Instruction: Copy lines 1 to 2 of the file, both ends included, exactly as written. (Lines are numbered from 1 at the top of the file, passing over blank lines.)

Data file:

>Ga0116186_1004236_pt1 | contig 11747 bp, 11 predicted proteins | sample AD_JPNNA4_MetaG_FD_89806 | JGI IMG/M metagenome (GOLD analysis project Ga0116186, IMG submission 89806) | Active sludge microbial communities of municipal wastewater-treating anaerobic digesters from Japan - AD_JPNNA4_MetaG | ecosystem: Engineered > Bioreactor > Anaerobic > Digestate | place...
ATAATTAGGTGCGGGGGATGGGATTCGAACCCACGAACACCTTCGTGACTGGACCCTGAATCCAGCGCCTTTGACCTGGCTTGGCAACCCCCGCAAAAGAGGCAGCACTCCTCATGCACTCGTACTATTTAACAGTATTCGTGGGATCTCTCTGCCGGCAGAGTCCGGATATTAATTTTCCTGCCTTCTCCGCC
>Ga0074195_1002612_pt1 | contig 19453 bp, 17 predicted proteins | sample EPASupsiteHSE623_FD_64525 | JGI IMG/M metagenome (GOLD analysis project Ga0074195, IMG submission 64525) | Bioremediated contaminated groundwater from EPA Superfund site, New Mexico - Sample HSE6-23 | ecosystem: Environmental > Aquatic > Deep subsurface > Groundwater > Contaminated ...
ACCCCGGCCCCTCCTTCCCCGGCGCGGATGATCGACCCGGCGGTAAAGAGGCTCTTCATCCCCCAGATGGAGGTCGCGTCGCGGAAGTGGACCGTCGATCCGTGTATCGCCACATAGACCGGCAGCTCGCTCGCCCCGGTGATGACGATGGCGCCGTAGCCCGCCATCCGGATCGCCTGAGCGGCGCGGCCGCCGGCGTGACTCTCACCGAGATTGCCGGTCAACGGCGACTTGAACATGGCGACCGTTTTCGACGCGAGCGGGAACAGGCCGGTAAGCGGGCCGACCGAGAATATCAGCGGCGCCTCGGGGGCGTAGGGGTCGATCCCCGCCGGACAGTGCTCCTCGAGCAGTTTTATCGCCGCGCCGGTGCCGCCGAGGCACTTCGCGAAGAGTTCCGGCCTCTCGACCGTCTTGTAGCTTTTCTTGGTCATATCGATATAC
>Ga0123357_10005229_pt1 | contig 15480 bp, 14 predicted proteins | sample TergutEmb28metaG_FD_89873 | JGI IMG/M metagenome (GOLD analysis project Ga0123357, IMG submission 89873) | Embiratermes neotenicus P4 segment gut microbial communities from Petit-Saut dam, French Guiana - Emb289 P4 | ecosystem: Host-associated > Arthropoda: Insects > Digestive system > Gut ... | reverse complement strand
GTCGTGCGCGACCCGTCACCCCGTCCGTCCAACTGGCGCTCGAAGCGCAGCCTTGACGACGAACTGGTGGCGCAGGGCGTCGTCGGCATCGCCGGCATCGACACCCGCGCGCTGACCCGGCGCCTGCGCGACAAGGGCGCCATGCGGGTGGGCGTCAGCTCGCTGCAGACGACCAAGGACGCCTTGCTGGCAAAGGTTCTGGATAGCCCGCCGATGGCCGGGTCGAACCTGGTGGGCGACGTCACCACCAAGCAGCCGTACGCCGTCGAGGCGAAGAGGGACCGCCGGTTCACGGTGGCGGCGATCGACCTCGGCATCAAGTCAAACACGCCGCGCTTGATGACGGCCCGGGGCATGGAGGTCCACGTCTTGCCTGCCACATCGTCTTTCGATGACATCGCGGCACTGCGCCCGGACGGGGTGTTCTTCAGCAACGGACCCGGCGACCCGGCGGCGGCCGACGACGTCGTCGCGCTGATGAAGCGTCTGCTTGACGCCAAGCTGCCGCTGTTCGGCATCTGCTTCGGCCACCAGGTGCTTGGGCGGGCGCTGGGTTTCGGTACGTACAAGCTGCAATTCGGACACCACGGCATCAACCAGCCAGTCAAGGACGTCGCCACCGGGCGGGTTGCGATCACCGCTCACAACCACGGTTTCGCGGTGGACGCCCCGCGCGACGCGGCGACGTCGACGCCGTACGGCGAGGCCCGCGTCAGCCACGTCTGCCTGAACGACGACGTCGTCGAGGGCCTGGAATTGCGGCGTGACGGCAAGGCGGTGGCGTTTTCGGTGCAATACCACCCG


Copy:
>Ga0116186_1004236_pt1 | contig 11747 bp, 11 predicted proteins | sample AD_JPNNA4_MetaG_FD_89806 | JGI IMG/M metagenome (GOLD analysis project Ga0116186, IMG submission 89806) | Active sludge microbial communities of municipal wastewater-treating anaerobic digesters from Japan - AD_JPNNA4_MetaG | ecosystem: Engineered > Bioreactor > Anaerobic > Digestate | place...
ATAATTAGGTGCGGGGGATGGGATTCGAACCCACGAACACCTTCGTGACTGGACCCTGAATCCAGCGCCTTTGACCTGGCTTGGCAACCCCCGCAAAAGAGGCAGCACTCCTCATGCACTCGTACTATTTAACAGTATTCGTGGGATCTCTCTGCCGGCAGAGTCCGGATATTAATTTTCCTGCCTTCTCCGCC